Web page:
At Canyon de Chelly’s visitor center, the ranger there suggested I do the White House Trail close to 5:00 p.m. because I’d be in the shade from the canyon walls when I came back up. I took her advice as well as I could, saving the 2.5 mile round trip hike for the end of my day. I still had to drive back to Gallup, New Mexico when I finished here, so I started earlier than she suggested, at 3:45 p.m.
The White House Trail is the only trail visitors can take into the canyon without a permit or an authorized Navajo guide. It takes about 2 hours to do the round-trip hike.
At the White House Overlook, I looked down to the deep canyon below and tried to decide if I really wanted to do this on my own. I squinted, looking for other people on the trail. When I saw a few clusters of people, I decided to do it. I was so happy I did!
Before I started the hike, I encountered a Native American man with a bandana over his face. He was holding tight to a powerful-looking pit bull; the dog was in a harness and it seemed the man was having some trouble holding on to it. I hate pit bulls and could only think of that poor girl who was practically eaten recently by her own two pit bulls. I was determined to keep my distance from the man and his dog, so I made sure they were well ahead of me before I started my descent.
Most of the trail is carved into the cliff face, much like I imagine the Grand Canyon must be. I passed through two tunnels carved through the rock, some steps, and some sandy areas. At one point on the trail, the man with the pit bull stopped; by then some of his family had joined him. I had no choice but to walk by at close range. I didn’t like it, but I made it past without incident and hightailed it down the trail to keep distance between him and myself.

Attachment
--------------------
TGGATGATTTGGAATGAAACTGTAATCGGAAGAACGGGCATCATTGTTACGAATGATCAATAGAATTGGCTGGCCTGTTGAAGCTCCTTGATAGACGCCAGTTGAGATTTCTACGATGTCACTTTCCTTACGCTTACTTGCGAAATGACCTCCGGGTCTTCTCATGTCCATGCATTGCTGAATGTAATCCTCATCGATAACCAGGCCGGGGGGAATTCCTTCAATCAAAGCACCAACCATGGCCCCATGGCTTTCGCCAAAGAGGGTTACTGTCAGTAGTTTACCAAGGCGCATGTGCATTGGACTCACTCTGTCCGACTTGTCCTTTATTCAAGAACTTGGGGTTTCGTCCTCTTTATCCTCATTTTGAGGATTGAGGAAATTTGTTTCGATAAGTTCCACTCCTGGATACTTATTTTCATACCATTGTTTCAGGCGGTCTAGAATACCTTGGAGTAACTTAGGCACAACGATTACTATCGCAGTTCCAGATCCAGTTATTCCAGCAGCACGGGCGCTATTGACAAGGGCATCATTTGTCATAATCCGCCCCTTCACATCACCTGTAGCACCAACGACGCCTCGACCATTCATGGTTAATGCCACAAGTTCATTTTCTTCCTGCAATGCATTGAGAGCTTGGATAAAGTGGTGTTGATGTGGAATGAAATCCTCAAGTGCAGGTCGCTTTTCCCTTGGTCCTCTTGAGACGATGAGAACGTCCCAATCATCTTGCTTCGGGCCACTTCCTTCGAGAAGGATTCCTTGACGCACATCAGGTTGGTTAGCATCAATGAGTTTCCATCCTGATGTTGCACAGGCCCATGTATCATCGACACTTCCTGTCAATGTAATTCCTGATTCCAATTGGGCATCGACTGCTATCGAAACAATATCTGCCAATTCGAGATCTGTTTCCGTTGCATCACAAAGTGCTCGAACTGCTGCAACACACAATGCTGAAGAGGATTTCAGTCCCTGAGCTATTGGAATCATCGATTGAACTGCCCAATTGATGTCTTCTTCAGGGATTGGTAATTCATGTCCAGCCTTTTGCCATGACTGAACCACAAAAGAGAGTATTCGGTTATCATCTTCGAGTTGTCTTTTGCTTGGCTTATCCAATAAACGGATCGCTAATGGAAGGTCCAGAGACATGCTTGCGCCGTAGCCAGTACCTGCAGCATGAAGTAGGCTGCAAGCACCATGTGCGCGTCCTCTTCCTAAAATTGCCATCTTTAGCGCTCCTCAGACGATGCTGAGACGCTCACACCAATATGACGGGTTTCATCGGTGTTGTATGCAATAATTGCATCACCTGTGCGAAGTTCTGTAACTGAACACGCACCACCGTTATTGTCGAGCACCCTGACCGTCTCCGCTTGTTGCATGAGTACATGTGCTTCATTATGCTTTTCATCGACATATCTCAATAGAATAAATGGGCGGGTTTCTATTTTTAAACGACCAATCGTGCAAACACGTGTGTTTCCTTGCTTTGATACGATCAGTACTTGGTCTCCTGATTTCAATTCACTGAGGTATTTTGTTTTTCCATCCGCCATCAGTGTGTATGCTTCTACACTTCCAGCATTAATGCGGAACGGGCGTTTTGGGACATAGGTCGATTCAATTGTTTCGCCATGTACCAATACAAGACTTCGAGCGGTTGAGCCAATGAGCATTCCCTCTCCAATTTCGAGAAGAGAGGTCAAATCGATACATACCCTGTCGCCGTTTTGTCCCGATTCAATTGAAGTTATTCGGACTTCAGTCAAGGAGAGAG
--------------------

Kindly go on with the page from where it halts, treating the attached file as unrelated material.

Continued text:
When I got to the canyon floor, I walked over a bridge and on jeep tracks to the White House Ruin. Ancestral Puebloans built and occupied this place about 1,000 years ago. It is named for the long, white plaster wall in the upper dwelling.
The ruins were beautiful up close, extensive and well-structured.
After lingering here for a bit, I made my way back up the trail to the top. Luckily I never saw the man with the pit bull again.
It was a gorgeous walk all around. The views were magnificent, and it was shady as I climbed back up.
I was so glad I did the hike, despite my initial misgivings and fears. What a fabulous hike!
And of course, I got my sticker and cancellation stamp. 🙂
Private vendors at Canyon de Chelly offer hiking, back-country camping, horseback, and 4-wheel-drive vehicle tours into the canyon with an authorized guide. Sadly, I didn’t have time to take one of these tours, but I wish I had.
*Steps: 18,854, or 7.99 miles*
*Wednesday, May 16, 2018*
On Sundays, I post about hikes or walks that I have taken in my travels; I may also post on other unrelated subjects. I will use these posts to participate in Jo’s Monday Walks or any other challenges that catch my fancy.
This post is in response to Jo’s Monday Walk: La Rábida and Muelle de las Carabellas.